Photo by Mikey
• Today in Billionaires, from the Guardian: The UK’s National Union of Journalists has dubbed Richard Desmond “Britain’s Greediest Billionaire” after the media company he owns proposed to cut a third of all editorial staffers from the Daily Express, Sunday Express, Daily Star and Daily Star Sunday.
• Today in Billionaires Bonus, from Forbes: Singapore real estate magnate Zhong Sheng Jian gives us all a “tip for success,” and you may not be surprised to hear that we must #innovate or #die.READ MORE
Over the arc of his long career, Geoff Dyer has cultivated a certain style. If reviews are to be believed, his carefully crafted technique is a higher achievement than the substance of his books themselves. In his latest book, we finally see its limitations, as we watch the book collapse under the weight of his own style and the burden of his chosen subject.
Another Great Day At Sea: Life Aboard the U.S.S. George H.W. Bush (Pantheon, 208 pages, $24.99) is ostensibly an account of a fourteen-day ride-along on the Nimitz-class nuclear aircraft carrier in its title. Dyer’s sojourn takes place in 2011—around the time the Arab Spring came to Bahrain, referred to here as “the beach”—in some classified location within the vast blueness of the Persian Gulf.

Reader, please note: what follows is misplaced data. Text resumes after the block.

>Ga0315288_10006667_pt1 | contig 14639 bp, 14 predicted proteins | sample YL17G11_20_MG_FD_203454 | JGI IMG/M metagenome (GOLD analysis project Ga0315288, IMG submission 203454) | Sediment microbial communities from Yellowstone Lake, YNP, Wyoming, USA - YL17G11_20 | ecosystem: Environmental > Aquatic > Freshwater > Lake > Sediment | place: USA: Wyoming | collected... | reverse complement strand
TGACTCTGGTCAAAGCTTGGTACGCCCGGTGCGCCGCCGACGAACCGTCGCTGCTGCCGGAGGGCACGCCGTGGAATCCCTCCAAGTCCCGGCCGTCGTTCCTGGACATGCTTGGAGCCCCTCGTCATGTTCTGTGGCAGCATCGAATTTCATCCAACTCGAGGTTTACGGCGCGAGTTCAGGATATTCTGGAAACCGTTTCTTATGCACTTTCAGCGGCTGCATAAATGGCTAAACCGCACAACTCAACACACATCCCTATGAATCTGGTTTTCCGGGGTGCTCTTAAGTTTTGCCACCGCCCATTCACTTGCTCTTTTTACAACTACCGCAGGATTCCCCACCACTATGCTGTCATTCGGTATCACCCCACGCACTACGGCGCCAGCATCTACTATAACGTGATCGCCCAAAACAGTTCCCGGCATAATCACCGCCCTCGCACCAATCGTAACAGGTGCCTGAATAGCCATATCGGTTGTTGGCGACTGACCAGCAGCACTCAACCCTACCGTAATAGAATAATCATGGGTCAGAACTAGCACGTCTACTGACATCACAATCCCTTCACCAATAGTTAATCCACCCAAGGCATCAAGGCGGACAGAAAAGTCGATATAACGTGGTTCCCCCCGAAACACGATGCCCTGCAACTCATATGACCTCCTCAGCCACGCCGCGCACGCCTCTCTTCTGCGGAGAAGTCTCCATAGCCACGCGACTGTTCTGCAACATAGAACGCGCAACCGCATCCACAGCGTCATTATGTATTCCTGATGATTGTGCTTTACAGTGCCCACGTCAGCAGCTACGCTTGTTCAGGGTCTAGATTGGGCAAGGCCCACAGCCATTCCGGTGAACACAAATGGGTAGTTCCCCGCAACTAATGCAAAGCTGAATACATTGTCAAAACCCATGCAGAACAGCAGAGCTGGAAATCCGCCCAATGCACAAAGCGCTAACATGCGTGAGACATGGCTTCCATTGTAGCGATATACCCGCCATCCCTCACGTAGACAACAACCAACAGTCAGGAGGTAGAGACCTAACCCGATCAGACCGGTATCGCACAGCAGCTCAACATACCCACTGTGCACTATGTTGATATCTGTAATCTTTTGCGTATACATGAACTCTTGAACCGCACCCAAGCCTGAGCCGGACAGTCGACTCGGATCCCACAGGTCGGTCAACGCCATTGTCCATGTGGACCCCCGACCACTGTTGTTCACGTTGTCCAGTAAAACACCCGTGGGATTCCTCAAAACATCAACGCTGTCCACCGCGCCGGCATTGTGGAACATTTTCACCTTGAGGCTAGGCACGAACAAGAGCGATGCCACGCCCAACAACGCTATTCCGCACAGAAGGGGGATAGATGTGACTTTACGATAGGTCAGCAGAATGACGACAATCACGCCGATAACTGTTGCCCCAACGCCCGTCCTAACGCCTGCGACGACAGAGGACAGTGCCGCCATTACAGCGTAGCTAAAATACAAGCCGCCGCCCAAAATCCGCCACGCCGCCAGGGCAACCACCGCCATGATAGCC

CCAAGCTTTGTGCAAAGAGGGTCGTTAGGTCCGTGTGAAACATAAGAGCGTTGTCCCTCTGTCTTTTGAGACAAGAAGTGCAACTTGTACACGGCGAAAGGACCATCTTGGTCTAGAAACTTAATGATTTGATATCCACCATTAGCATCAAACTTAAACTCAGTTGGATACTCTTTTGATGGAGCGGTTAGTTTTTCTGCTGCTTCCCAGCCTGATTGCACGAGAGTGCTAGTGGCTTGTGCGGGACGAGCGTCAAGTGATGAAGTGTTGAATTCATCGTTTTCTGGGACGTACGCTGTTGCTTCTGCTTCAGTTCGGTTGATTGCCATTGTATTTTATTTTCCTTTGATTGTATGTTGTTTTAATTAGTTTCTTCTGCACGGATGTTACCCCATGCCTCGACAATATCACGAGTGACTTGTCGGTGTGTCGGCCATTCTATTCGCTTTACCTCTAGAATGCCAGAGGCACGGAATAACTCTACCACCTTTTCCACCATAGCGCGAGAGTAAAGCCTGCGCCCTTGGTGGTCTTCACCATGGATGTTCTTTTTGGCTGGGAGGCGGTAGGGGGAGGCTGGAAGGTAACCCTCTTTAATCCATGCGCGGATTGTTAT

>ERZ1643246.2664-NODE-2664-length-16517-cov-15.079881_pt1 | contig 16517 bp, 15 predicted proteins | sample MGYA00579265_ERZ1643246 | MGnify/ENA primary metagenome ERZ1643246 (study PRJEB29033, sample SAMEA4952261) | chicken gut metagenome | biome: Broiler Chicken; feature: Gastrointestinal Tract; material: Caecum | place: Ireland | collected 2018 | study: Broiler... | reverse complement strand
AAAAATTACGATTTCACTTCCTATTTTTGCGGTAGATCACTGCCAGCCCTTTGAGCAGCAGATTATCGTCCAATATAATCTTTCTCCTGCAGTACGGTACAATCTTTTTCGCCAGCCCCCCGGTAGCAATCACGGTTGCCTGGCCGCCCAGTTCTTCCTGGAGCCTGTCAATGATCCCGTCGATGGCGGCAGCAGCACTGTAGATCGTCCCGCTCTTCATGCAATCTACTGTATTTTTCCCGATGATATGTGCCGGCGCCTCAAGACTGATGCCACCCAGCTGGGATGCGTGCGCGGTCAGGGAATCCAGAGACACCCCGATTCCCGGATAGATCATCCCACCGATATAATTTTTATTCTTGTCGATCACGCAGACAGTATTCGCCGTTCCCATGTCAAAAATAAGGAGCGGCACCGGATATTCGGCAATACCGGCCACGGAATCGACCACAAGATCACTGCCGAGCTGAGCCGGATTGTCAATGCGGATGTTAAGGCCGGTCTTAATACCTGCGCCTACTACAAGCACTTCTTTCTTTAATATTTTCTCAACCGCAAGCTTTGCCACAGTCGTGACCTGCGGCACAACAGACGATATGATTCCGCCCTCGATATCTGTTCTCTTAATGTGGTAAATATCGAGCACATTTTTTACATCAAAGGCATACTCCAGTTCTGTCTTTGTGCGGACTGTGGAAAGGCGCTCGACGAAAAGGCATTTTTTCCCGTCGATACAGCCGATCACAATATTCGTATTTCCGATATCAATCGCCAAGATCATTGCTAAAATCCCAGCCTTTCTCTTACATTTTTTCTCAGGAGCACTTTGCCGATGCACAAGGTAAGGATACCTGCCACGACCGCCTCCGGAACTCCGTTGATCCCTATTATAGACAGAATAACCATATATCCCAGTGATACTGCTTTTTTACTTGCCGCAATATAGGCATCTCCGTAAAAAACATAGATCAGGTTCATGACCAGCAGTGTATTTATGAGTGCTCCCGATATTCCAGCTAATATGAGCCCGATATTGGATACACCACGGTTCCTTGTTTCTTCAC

Dyer has two Sancho Panzas with him, a photographer whom he dismissively refers to as “the snapper” and Ensign Paul Newell, a shipmate. The plot is unsurprisingly sparse—it turns out that a military aircraft carrier, when not at war, is a dull place to be—and goes like this: Dyer arrives onboard, where each day he’s taken to a different part of the ship, from the gym, to the brig, to the flight deck, to the morgue. The book sees him roaming relatively freely, interviewing crewmates on their lives and histories and feelings and dreams. The cumulative effect is hazy, unmoored—the ship an unchanging, gunmetal sameness painted onto the equally constant sea.READ MORE
Photo by Eden, Janine, and Jim
• “The City of New York approved a proposal by one of the largest real estate developers in the city to build in a ‘poor door’, or a separate door for residents living in affordable housing to enter their building,” writes the Daily Mail from New York Post reports. “Extell’s proposal allows them to force affordable housing tenants to walk through an entrance located in a back alley behind the building to enter, leaving the more prominent front entrance for tenants paying for nicer apartments.”